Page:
Note that stimulated Raman scattering in an optical fiber only occurs at a significant amount when high powers are applied. For this, a second amplifier 26 is provided which likewise comprises a gain medium and is pumped by a forth sub-light source 28. While the fibers 22, 30 and the second amplifier 26 are shown as separate objects in the schematic view of FIG. 1, amplification and Raman shift may at least in part take place in one and the same fiber. The inventors have found out that it is advantageous to actually feed in the Raman shift seed-signal prior to the last amplification stage 26. Namely, as long as the intensity of the original light signal as generated by the first sub-light source 12 and preamplified by the amplifier 16 is still low, the Raman gain is negligible, such that bringing in the seed-signal does not have any significant impact on the light. Only if the original light receives a strong amplification in the second amplifier 26, the broad band Raman gain will be seeded by the narrow Raman seed. In total this leads to a narrow line width at the shifted wavelength, wherein the pulse properties of the initial signal generated by the first sub-light source 12 can largely be conserved. In particular, this allows avoiding a parasitic Raman background in the spectrum.

With further reference to FIG. 1, downstream of the second amplifier 26, an optical fiber 30 is shown which may act as the Raman active medium for further intended wavelength shifts. Based on the length of the optical fiber 30, the Raman shift can be repeated in the sense that two or more Raman shifts may occur in sequence, thereby allowing for another one or even more wavelength shifts. The optical fiber 30 can also be split into different fibers of different lengths to generate outputs with different wavelength shifts due to a different number of consecutive Raman shifts.

In fact, the inventors noticed that in the fiber 30, the Raman shifts are not simply “repeated” in the sense of a cascaded Raman scattering process where the individual Raman processes are unrelated to each other. Instead, provided that the coherence lengths of the first and/or second light sources 12, 20 are sufficiently long, it is seen that the first sub-light source light also plays a role in the generation of “second order” Raman shifted light, i.e. the light that is shifted towards longer wavelengths as compared to the second wavelength by a wavelength corresponding to the frequency difference of the first and second light sources. This is evidenced by the fact that the frequency shift between the second order Raman shifted light and the first order Raman shifted light matches precisely the frequency difference between the first and second light sources, and that the second order Raman shifted light has a bandwidth that is much narrower than the ordinary bandwidth expected from spontaneous Raman emission. Accordingly, by providing for sufficient coherence length in the first and/or second light sources 12, 20 this effect can be used to generate narrowband shifted output light that is considerably narrower than the inherent Stokes band of a fiber that would in fact lead to frequency shifts in a rather broad range of 13 to 15 THz.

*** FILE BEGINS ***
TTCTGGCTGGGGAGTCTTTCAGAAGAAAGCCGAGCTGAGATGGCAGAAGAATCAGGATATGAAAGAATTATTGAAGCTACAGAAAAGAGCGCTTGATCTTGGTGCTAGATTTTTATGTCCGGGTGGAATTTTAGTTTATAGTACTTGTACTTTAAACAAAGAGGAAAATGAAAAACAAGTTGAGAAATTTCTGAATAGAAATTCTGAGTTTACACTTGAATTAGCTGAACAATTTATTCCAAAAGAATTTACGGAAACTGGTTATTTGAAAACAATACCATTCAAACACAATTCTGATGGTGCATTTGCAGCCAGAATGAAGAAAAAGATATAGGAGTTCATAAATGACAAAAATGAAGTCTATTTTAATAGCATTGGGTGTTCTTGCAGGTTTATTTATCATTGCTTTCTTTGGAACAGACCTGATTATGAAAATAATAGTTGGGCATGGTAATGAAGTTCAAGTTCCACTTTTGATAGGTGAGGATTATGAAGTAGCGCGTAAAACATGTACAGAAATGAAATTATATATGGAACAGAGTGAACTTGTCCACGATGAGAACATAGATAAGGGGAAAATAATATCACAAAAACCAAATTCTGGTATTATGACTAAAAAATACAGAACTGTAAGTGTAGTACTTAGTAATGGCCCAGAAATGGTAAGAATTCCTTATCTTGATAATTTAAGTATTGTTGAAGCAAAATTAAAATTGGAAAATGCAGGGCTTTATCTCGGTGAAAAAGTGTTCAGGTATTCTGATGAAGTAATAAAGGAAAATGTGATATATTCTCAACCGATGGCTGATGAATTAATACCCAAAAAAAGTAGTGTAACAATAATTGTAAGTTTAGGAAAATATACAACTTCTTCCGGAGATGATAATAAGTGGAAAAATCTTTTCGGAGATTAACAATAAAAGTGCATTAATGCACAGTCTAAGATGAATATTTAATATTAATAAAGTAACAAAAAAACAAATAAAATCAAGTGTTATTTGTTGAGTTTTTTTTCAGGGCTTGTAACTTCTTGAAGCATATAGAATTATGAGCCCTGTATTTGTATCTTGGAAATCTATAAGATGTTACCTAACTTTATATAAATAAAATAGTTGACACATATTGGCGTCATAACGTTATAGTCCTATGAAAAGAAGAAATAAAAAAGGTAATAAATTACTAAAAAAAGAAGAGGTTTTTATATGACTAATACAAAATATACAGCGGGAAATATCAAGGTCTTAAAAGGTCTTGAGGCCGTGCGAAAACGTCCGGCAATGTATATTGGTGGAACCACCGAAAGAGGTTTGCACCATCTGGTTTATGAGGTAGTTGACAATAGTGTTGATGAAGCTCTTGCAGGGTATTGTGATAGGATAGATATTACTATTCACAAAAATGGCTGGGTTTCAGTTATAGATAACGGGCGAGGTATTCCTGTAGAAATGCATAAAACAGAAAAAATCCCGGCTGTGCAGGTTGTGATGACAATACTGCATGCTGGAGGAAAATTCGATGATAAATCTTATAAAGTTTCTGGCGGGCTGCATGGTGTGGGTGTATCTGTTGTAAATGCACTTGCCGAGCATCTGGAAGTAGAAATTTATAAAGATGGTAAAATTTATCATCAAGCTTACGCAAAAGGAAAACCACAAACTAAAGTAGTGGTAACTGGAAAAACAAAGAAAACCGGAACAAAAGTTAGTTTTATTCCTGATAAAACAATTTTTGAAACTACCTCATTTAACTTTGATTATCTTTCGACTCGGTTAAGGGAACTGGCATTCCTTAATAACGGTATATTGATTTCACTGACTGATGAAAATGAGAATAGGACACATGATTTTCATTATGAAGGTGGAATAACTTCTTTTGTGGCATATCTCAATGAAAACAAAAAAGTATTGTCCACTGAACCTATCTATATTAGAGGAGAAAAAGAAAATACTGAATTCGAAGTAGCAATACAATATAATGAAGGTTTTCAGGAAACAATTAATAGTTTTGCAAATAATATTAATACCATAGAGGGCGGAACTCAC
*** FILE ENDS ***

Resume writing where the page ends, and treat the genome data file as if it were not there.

The second sub-light source 20 may be a tunable laser light source, for example a grating based tunable light source or a Fabry-Pérot tunable laser. One or all of the sub-light sources 12, 18, 20, 28 may have a polarization analyzer or other polarization control means. This is particularly important for the second sub-light source 20, because the Raman gain strongly depends on the polarization of pump and Stokes light. It is maximal for parallel and minimal for orthogonal polarization. Since there are birefringence fracturations in the fiber, the polarization of the Stokes and pump light will change for each wavelength differently during propagation in the fiber. This will lead to different gains if different stress or strain is applied to the fiber or if temperature changes are present, as these effects have an impact on the birefringence of the fiber. To be able to optimize the polarization in terms of the above mentioned impacts, a polarization analyzer or polarization controller is preferably used in the generation of the Raman shift seed light.

The wavelength of the first sub-light source 12 is preferably between 1044 and 1084 nm, preferably between 1054 and 1074 nm, because this allows for a compatibility with most YAG laser optics. In an alternative embodiment, the output wavelength of the first sub-light source 12 is between 1010 and 1050 nm, more preferably between 1020 and 1040 nm, because this allows for a maximum amplification using Ytterbium as the gain medium, which is a preferred material for this purpose. In yet an alternative embodiment, the wavelength of the first sub-light source 12 is in the range of 950 to 1050 nm, preferably 980 to 1020 nm, to allow for a maximum Raman shift.